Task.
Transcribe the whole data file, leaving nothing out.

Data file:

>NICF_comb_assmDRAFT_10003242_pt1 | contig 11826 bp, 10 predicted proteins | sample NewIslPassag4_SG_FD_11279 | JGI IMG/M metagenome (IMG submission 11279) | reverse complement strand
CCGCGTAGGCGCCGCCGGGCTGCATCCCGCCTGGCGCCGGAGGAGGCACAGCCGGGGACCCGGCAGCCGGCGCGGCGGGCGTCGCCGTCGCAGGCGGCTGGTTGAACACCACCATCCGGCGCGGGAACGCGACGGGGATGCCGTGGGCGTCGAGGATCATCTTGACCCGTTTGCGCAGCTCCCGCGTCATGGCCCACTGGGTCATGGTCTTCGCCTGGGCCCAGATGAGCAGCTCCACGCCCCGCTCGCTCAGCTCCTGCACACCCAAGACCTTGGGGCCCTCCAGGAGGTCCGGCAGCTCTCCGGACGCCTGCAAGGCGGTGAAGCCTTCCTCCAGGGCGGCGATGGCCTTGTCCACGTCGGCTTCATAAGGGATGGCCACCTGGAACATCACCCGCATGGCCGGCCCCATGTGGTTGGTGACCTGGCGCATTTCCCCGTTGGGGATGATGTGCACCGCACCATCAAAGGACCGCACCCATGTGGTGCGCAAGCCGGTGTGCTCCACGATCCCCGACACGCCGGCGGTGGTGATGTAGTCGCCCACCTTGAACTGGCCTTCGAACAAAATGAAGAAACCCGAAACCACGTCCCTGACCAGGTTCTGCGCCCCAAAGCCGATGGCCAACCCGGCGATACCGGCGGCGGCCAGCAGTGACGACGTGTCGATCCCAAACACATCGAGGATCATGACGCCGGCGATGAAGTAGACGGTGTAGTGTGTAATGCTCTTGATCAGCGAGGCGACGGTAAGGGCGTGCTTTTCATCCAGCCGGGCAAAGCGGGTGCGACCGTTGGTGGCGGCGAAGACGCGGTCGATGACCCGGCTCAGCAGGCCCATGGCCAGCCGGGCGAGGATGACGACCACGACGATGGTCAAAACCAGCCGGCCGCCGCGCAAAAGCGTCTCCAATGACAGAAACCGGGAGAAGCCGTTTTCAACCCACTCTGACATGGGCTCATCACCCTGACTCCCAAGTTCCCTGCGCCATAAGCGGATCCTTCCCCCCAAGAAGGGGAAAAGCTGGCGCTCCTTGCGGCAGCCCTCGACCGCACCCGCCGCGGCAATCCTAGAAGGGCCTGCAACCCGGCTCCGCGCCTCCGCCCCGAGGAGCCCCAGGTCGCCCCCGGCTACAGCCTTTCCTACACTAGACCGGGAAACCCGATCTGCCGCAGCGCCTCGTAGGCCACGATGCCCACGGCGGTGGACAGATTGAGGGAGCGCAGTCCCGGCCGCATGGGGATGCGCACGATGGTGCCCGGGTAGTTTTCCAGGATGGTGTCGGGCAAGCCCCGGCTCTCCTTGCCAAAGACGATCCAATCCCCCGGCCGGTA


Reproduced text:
>NICF_comb_assmDRAFT_10003242_pt1 | contig 11826 bp, 10 predicted proteins | sample NewIslPassag4_SG_FD_11279 | JGI IMG/M metagenome (IMG submission 11279) | reverse complement strand
CCGCGTAGGCGCCGCCGGGCTGCATCCCGCCTGGCGCCGGAGGAGGCACAGCCGGGGACCCGGCAGCCGGCGCGGCGGGCGTCGCCGTCGCAGGCGGCTGGTTGAACACCACCATCCGGCGCGGGAACGCGACGGGGATGCCGTGGGCGTCGAGGATCATCTTGACCCGTTTGCGCAGCTCCCGCGTCATGGCCCACTGGGTCATGGTCTTCGCCTGGGCCCAGATGAGCAGCTCCACGCCCCGCTCGCTCAGCTCCTGCACACCCAAGACCTTGGGGCCCTCCAGGAGGTCCGGCAGCTCTCCGGACGCCTGCAAGGCGGTGAAGCCTTCCTCCAGGGCGGCGATGGCCTTGTCCACGTCGGCTTCATAAGGGATGGCCACCTGGAACATCACCCGCATGGCCGGCCCCATGTGGTTGGTGACCTGGCGCATTTCCCCGTTGGGGATGATGTGCACCGCACCATCAAAGGACCGCACCCATGTGGTGCGCAAGCCGGTGTGCTCCACGATCCCCGACACGCCGGCGGTGGTGATGTAGTCGCCCACCTTGAACTGGCCTTCGAACAAAATGAAGAAACCCGAAACCACGTCCCTGACCAGGTTCTGCGCCCCAAAGCCGATGGCCAACCCGGCGATACCGGCGGCGGCCAGCAGTGACGACGTGTCGATCCCAAACACATCGAGGATCATGACGCCGGCGATGAAGTAGACGGTGTAGTGTGTAATGCTCTTGATCAGCGAGGCGACGGTAAGGGCGTGCTTTTCATCCAGCCGGGCAAAGCGGGTGCGACCGTTGGTGGCGGCGAAGACGCGGTCGATGACCCGGCTCAGCAGGCCCATGGCCAGCCGGGCGAGGATGACGACCACGACGATGGTCAAAACCAGCCGGCCGCCGCGCAAAAGCGTCTCCAATGACAGAAACCGGGAGAAGCCGTTTTCAACCCACTCTGACATGGGCTCATCACCCTGACTCCCAAGTTCCCTGCGCCATAAGCGGATCCTTCCCCCCAAGAAGGGGAAAAGCTGGCGCTCCTTGCGGCAGCCCTCGACCGCACCCGCCGCGGCAATCCTAGAAGGGCCTGCAACCCGGCTCCGCGCCTCCGCCCCGAGGAGCCCCAGGTCGCCCCCGGCTACAGCCTTTCCTACACTAGACCGGGAAACCCGATCTGCCGCAGCGCCTCGTAGGCCACGATGCCCACGGCGGTGGACAGATTGAGGGAGCGCAGTCCCGGCCGCATGGGGATGCGCACGATGGTGCCCGGGTAGTTTTCCAGGATGGTGTCGGGCAAGCCCCGGCTCTCCTTGCCAAAGACGATCCAATCCCCCGGCCGGTA